North Male – South Ari – Vaavu – Meemu – Thaa – Laamu – Huvadhoo
QUALIFICATION NEEDED: Experienced divers only with minimum PADI Advanced Open Water.
A limited number of Deep South Shark trips are available during the peak high season of February/March/April. These trips get away from the crowds by venturing deep South and take advantage of the strongest currents and best visibility to enjoy the abundance of sharks the Maldives has to offer. This trip is suitable for experienced divers only due to the currents and number of channel dives involved. The itinerary is focussed on seeing lots of sharks including possible thresher and tiger sharks, hammerheads, whale sharks and mantas plus the possibility of seeing the rare mola molas (sunfish). These routings take place during peak high season (February/March/April) when the currents are at its strongest and visibility at its best to enjoy the abundance of sharks the Maldives has to offer. Most of the dives will be so called channel dives, whereby the diver descends near the corner of a channel, hooks on and enjoys whatever the current brings varying from sharks, eagle rays, Napoleons etc.
Departures will either begin in Male atoll and cruise south, or begin in the south and journey north. Longer trips take in the dive sites around Huvadhoo and Addu atoll. Shorter trips begin or end in Laamu. A domestic flight is required for this itinerary.
Please note: The following itinerary highligts are a sample only and any itinerary is subject to change without notice. The itinerary and dive sites visited will depend on several factors including, but not limited to, weather, diving ability of guests & the number of other boats already present at the various dive sites.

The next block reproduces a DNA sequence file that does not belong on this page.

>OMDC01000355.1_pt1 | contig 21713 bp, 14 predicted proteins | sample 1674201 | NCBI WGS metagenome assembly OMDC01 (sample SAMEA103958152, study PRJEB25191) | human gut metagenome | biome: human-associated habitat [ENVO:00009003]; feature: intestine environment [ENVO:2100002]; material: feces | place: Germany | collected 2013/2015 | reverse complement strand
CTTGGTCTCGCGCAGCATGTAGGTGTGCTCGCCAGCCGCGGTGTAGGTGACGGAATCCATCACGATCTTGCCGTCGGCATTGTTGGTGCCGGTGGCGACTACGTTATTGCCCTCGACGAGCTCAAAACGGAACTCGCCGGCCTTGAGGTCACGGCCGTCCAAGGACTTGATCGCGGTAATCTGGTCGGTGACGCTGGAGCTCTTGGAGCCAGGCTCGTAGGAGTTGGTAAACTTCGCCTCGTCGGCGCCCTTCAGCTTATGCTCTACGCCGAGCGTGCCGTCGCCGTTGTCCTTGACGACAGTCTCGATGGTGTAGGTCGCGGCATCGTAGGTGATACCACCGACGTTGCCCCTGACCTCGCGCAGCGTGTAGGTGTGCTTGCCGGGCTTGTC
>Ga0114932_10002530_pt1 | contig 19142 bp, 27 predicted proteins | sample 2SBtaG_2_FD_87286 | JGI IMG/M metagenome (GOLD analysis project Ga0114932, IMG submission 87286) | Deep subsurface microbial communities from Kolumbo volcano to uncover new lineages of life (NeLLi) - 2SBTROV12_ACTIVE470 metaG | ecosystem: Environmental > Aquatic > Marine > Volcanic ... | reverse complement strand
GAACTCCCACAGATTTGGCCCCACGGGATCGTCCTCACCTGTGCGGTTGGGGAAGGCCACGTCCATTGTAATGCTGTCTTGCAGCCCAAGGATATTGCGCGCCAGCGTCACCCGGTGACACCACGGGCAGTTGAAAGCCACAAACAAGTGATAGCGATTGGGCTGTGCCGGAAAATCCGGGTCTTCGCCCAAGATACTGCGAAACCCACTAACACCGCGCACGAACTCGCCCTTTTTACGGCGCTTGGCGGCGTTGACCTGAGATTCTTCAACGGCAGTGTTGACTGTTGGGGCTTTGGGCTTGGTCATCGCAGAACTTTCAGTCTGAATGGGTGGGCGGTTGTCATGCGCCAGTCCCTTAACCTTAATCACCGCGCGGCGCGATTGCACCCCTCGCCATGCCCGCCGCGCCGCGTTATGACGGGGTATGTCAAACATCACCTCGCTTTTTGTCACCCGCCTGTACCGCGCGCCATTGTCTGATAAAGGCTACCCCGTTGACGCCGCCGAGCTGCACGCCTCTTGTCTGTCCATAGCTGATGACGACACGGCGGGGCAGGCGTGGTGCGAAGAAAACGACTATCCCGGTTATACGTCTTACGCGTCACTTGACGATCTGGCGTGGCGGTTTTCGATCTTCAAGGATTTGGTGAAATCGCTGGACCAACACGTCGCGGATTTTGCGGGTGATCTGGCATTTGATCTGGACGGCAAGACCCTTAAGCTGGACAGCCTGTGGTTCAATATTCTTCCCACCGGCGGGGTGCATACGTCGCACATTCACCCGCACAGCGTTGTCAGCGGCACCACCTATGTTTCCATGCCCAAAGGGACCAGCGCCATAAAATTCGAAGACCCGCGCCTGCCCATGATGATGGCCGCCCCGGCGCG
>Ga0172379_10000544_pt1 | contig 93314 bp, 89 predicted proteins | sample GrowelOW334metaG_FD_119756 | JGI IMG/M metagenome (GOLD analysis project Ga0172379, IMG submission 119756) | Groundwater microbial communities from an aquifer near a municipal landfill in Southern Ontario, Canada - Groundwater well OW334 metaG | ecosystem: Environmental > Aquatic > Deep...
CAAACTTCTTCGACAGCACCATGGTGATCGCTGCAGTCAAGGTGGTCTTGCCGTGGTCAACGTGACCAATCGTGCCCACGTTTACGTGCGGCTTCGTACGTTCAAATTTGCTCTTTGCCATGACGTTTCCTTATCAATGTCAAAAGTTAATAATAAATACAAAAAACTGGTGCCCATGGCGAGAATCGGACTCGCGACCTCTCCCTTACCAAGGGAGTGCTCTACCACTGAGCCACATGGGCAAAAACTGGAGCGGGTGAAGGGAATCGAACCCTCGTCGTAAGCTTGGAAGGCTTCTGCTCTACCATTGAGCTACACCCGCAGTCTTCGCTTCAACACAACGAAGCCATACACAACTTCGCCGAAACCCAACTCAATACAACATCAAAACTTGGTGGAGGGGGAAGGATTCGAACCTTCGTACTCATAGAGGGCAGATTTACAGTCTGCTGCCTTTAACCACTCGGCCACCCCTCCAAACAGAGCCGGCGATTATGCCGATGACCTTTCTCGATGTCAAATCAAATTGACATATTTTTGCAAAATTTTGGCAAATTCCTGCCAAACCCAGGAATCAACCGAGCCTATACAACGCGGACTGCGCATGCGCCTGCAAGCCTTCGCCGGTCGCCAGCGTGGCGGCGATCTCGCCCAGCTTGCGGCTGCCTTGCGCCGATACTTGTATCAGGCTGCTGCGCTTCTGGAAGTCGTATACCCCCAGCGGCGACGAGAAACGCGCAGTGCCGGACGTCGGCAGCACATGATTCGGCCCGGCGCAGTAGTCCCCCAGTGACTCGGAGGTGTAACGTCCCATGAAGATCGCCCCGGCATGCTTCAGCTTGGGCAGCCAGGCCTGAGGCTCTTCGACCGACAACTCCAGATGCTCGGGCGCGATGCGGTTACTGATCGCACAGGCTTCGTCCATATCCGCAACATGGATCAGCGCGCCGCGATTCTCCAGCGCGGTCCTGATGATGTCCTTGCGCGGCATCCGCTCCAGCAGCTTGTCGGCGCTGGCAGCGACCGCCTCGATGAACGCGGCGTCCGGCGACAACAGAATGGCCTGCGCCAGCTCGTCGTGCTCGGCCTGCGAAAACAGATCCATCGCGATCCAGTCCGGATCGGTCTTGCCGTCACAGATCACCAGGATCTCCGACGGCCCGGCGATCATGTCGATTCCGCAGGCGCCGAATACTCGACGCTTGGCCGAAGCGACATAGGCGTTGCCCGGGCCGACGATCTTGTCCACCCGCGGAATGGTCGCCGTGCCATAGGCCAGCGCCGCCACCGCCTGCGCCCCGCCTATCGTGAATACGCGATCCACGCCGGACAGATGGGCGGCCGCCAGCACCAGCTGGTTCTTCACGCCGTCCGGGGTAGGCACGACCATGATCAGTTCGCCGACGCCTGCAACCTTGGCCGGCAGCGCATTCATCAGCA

North Male Atoll: There are dive sites here to suite all tastes and abilities. Manta Point may be the most famous, get ready to see more mantas than you can keep track of, as well as sharks and other reef residents. Another top location is Girifushi Thila, the current here is full-on, so expect a drift dive alongside scenery of colorful soft corals and water full of fish, including rays, sharks, and tuna. One of the best-loved and first-discovered is Banana Reef, which still showcases healthy thickets of branching corals. Along the curve of this banana-shaped reef, giant grouper and morays can be found. A huge school of bannerfish hangs in the current at the edge, and a few incredible caverns call for investigation. In another area, the impressive 100 meter Maldives Victory Wreck, has enjoyed over thirty years of colonization by creatures of the sea. The current can be strong but once you find in sheltered areas you can enjoy the big and small fish and invertebrates that have made this wreck their home. More sharks are available at Miyaru Faru, where divers watch the blue-water show from the safety of an overhang on the wall. The incoming current brings crystal-clear water and pelagics, including manta rays, eagle rays, tuna, and more. Two stunning sites for less experienced divers are Hans Haas Place with plenty of overhangs and small caves, and Back Faru, which offers good reef and pelagic life in incredibly low-stress conditions.